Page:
[Show abstract][Hide abstract] ABSTRACT: Magnetohydrodynamic instabilities like Toroidal Alfv\'en Eigenmodes or
core-localized modes such as Beta Induced Alfv\'en Eigenmodes and Reversed
Shear Alfv\'en Eigenmodes driven by fast particles can lead to significant
redistribution and losses in fusion devices. This is observed in many ASDEX
Upgrade discharges. The present work aims to understand the underlying
resonance mechanisms, especially in the presence of multiple modes with
different frequencies. Resonant mode coupling mechanisms are investigated using
the drift kinetic HAGIS code [Pinches 1998]. Simulations were performed for
different plasma equilibria, in particular for different q profiles, employing
the availability of improved experimental data. A study was carried out,
investigating double-resonant mode coupling with respect to various overlapping
scenarios. It was found that, depending on the radial mode distance,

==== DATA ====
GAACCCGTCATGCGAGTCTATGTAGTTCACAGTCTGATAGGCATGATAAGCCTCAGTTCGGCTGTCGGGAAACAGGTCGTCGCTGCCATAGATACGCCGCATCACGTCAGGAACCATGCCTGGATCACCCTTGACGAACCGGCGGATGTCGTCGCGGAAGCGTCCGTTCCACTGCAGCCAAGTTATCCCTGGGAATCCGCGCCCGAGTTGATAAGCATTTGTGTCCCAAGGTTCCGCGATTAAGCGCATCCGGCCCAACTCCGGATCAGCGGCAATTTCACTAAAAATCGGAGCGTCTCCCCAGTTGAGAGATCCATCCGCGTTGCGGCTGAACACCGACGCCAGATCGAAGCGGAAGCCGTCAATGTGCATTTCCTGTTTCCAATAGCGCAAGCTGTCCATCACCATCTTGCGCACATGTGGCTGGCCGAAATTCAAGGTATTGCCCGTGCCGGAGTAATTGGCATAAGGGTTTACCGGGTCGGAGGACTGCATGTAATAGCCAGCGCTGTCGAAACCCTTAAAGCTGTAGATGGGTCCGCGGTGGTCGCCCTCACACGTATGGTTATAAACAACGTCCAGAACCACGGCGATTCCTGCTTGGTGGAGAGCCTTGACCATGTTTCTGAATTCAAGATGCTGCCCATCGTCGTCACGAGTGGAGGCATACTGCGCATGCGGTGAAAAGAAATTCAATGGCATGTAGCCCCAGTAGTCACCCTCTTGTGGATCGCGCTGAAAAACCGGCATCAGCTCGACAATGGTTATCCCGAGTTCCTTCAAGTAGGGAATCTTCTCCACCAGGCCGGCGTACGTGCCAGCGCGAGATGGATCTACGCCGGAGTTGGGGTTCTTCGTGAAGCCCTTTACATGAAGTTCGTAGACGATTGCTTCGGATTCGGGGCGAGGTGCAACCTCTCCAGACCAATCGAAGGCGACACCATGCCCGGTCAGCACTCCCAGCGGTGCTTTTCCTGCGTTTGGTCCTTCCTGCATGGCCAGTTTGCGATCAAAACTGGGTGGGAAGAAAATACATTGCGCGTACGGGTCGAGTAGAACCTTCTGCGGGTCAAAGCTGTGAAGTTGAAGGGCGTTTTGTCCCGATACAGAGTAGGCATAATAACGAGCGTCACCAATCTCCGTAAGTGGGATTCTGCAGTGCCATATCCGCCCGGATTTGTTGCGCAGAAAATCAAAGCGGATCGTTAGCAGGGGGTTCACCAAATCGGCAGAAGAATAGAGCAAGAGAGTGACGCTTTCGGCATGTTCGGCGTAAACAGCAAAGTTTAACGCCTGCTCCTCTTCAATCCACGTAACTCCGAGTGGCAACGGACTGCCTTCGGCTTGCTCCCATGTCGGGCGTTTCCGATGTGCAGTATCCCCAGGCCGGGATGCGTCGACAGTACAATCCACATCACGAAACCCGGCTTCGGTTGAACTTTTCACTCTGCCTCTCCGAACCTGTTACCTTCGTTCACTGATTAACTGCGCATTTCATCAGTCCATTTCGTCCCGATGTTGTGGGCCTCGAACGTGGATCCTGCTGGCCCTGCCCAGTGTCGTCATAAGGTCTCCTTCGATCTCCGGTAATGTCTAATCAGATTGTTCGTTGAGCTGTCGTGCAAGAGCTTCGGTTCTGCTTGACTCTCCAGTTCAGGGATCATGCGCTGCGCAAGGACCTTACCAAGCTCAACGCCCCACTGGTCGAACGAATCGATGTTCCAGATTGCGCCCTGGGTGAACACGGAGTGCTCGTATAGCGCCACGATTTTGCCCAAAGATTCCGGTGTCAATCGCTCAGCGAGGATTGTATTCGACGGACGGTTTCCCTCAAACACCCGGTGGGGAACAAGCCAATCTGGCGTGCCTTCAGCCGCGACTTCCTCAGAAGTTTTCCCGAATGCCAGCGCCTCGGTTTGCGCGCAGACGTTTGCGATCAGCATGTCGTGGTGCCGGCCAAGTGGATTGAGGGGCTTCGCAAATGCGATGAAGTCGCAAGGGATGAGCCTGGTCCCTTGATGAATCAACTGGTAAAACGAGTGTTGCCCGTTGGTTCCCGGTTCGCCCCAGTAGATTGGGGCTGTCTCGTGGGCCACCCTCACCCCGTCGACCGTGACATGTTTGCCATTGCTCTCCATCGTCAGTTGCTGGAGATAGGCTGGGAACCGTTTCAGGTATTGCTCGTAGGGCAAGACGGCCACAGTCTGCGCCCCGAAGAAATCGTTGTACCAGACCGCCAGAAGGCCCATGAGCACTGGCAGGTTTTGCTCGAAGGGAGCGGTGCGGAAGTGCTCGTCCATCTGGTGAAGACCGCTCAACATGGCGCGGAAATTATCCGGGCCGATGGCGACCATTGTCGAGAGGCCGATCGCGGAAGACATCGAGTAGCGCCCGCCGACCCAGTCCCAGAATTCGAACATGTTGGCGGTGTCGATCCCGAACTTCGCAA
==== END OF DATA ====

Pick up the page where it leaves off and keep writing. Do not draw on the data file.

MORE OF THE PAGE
double-resonance is able to enhance growth rates as well as mode amplitudes
significantly. Small radial mode distances, however can also lead to strong
nonlinear mode stabilization of a linear dominant mode. With the extended
version of HAGIS, losses were simulated and directly compared with experimental
loss measurements. The losses' phase space distribution as well as their
ejection signal is consistent with experimental data. Furthermore, it allowed
to characterize them as prompt, resonant or stochastic. It was found that
especially in multiple mode scenarios (with different mode frequencies),
abundant incoherent losses occur in the lower energy range, due to a broad